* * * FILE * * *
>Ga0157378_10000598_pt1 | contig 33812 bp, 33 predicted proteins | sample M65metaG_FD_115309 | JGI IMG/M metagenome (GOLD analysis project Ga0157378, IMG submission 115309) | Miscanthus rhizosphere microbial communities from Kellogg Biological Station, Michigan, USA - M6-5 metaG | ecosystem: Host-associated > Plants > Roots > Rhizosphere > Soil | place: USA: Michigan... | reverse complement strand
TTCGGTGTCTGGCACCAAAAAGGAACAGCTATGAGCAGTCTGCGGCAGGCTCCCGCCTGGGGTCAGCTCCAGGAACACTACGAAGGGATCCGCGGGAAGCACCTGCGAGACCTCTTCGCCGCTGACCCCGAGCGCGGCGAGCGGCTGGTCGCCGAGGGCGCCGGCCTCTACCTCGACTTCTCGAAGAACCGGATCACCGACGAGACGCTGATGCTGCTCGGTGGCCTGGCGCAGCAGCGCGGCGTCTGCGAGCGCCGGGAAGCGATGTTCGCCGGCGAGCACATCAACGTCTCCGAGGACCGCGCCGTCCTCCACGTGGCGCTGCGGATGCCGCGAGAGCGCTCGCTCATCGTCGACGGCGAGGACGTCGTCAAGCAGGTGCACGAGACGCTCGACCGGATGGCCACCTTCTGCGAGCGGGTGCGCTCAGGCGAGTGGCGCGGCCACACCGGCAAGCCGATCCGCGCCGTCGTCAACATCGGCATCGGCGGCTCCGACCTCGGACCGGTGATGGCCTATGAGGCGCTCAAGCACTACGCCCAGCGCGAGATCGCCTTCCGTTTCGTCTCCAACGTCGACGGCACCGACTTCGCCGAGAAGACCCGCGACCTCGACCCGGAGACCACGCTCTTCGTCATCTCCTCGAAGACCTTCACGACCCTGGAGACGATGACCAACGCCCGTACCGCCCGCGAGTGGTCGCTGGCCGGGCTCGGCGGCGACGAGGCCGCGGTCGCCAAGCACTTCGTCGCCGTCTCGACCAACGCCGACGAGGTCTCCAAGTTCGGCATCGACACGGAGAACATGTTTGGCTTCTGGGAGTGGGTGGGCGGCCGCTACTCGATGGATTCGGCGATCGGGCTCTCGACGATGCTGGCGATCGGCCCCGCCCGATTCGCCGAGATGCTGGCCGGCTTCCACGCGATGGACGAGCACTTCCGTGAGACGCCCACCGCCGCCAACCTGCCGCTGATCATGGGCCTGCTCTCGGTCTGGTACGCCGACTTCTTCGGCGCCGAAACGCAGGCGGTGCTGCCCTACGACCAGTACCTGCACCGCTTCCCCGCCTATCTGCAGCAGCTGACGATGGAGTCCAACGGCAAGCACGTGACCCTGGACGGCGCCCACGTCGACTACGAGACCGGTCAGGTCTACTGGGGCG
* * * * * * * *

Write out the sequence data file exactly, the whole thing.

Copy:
>Ga0157378_10000598_pt1 | contig 33812 bp, 33 predicted proteins | sample M65metaG_FD_115309 | JGI IMG/M metagenome (GOLD analysis project Ga0157378, IMG submission 115309) | Miscanthus rhizosphere microbial communities from Kellogg Biological Station, Michigan, USA - M6-5 metaG | ecosystem: Host-associated > Plants > Roots > Rhizosphere > Soil | place: USA: Michigan... | reverse complement strand
TTCGGTGTCTGGCACCAAAAAGGAACAGCTATGAGCAGTCTGCGGCAGGCTCCCGCCTGGGGTCAGCTCCAGGAACACTACGAAGGGATCCGCGGGAAGCACCTGCGAGACCTCTTCGCCGCTGACCCCGAGCGCGGCGAGCGGCTGGTCGCCGAGGGCGCCGGCCTCTACCTCGACTTCTCGAAGAACCGGATCACCGACGAGACGCTGATGCTGCTCGGTGGCCTGGCGCAGCAGCGCGGCGTCTGCGAGCGCCGGGAAGCGATGTTCGCCGGCGAGCACATCAACGTCTCCGAGGACCGCGCCGTCCTCCACGTGGCGCTGCGGATGCCGCGAGAGCGCTCGCTCATCGTCGACGGCGAGGACGTCGTCAAGCAGGTGCACGAGACGCTCGACCGGATGGCCACCTTCTGCGAGCGGGTGCGCTCAGGCGAGTGGCGCGGCCACACCGGCAAGCCGATCCGCGCCGTCGTCAACATCGGCATCGGCGGCTCCGACCTCGGACCGGTGATGGCCTATGAGGCGCTCAAGCACTACGCCCAGCGCGAGATCGCCTTCCGTTTCGTCTCCAACGTCGACGGCACCGACTTCGCCGAGAAGACCCGCGACCTCGACCCGGAGACCACGCTCTTCGTCATCTCCTCGAAGACCTTCACGACCCTGGAGACGATGACCAACGCCCGTACCGCCCGCGAGTGGTCGCTGGCCGGGCTCGGCGGCGACGAGGCCGCGGTCGCCAAGCACTTCGTCGCCGTCTCGACCAACGCCGACGAGGTCTCCAAGTTCGGCATCGACACGGAGAACATGTTTGGCTTCTGGGAGTGGGTGGGCGGCCGCTACTCGATGGATTCGGCGATCGGGCTCTCGACGATGCTGGCGATCGGCCCCGCCCGATTCGCCGAGATGCTGGCCGGCTTCCACGCGATGGACGAGCACTTCCGTGAGACGCCCACCGCCGCCAACCTGCCGCTGATCATGGGCCTGCTCTCGGTCTGGTACGCCGACTTCTTCGGCGCCGAAACGCAGGCGGTGCTGCCCTACGACCAGTACCTGCACCGCTTCCCCGCCTATCTGCAGCAGCTGACGATGGAGTCCAACGGCAAGCACGTGACCCTGGACGGCGCCCACGTCGACTACGAGACCGGTCAGGTCTACTGGGGCG